Now, I'm torn on his next action. He went to the local AP bureau and told them who he was and what he had done. Now see, if he was truly there for the experience, wouldn't he have holed up in his room for a few days and tried to study some basic Arabic so he could pull it off? Then again, I've no doubt that Farris was in danger and he probably should have gone home ... but I'm not so sure that he truly lived his days so he would not regret his nights. He saw an international hotel and a few minutes of a marketplace. How was this really experiencing the everyday hardships of the Iraqi people? Yes, he certainly did more in that direction than the average teenager ... but did he accomplish the goal that he set for himself?

I would say no. He did extricate himself from a dangerous situation before anything happened to him and should be applauded for showing that level of good sense.

However, besides not truly considering all of the ramifications of going to Iraq, Farris also didn't seem to truly think through the consequences of returning home after this little escapade. His mom said that "We are going to watch his every move. We are going to take his passport. We're going to limit his access to money."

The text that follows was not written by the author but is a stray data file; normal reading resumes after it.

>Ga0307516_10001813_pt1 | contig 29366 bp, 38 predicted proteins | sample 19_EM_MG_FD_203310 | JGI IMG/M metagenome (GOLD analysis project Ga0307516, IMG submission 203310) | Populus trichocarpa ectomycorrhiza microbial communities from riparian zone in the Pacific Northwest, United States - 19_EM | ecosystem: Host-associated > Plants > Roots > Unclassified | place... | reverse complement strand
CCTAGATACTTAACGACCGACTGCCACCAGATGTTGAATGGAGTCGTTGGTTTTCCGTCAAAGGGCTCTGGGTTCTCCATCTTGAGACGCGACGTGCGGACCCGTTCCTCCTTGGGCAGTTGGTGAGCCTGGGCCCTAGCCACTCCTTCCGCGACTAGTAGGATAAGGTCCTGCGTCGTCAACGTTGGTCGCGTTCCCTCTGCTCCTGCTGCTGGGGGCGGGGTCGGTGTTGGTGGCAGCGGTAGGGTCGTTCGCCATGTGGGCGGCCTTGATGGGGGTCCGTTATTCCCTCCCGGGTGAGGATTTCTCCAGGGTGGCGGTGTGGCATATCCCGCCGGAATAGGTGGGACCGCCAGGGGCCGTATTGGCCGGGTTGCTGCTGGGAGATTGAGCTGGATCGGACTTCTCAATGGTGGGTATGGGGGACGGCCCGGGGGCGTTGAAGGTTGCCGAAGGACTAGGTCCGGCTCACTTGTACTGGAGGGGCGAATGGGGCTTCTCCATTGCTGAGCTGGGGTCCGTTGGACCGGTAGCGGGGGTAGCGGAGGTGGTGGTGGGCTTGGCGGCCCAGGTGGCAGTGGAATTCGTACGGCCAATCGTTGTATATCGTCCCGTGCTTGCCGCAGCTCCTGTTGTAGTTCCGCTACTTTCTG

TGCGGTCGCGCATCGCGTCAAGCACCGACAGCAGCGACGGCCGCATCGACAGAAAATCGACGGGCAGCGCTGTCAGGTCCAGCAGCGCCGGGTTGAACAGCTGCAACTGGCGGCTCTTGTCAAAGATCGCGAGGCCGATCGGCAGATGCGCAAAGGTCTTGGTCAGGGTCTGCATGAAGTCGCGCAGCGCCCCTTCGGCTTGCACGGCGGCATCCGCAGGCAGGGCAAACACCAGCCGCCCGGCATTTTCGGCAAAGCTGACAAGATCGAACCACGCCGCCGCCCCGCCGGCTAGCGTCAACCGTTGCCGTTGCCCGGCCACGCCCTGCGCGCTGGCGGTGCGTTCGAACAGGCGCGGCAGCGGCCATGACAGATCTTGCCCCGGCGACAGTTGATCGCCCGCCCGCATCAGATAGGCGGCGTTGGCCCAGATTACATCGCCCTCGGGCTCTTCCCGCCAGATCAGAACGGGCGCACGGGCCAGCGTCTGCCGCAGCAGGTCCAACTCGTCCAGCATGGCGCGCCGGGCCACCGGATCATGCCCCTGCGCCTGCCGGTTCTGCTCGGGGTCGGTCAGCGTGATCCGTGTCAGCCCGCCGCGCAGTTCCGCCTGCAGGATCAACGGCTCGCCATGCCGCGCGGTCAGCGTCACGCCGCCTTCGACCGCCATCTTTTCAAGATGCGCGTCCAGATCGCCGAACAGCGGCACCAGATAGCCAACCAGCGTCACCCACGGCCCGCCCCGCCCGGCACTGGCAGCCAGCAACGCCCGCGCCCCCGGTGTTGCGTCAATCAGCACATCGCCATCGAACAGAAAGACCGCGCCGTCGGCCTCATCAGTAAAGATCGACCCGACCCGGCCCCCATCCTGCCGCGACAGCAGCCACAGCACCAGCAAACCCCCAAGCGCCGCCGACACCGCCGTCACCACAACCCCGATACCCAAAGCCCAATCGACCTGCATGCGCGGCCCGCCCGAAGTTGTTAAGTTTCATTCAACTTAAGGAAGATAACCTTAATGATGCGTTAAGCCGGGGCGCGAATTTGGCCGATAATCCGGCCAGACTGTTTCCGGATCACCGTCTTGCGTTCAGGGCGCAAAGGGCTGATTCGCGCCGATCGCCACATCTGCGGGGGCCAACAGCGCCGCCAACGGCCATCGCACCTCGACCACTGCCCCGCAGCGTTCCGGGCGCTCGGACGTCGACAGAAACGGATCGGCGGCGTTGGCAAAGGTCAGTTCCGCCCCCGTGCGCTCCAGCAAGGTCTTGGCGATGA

You'd think that a boy who lives in the U.S. and has Iraqi parents might have thought they'd be a little upset about his trip ... of course, I'm sure that's why he didn't tell them ahead of time.

Oh, and evidently his school wants to meet with his parents before he's allowed to return to school ... evidently they did not consider this an extra credit assignment!

But, I will give him this ... he saw one of those moments and he did make an effort to grab it. He may lay awake at night later on, regreting that he didn't plan the excursion better and actually get to experience Iraqi life as he'd intended to do. But ... he did attempt to grab his moment and live it fully. How many of us can say that?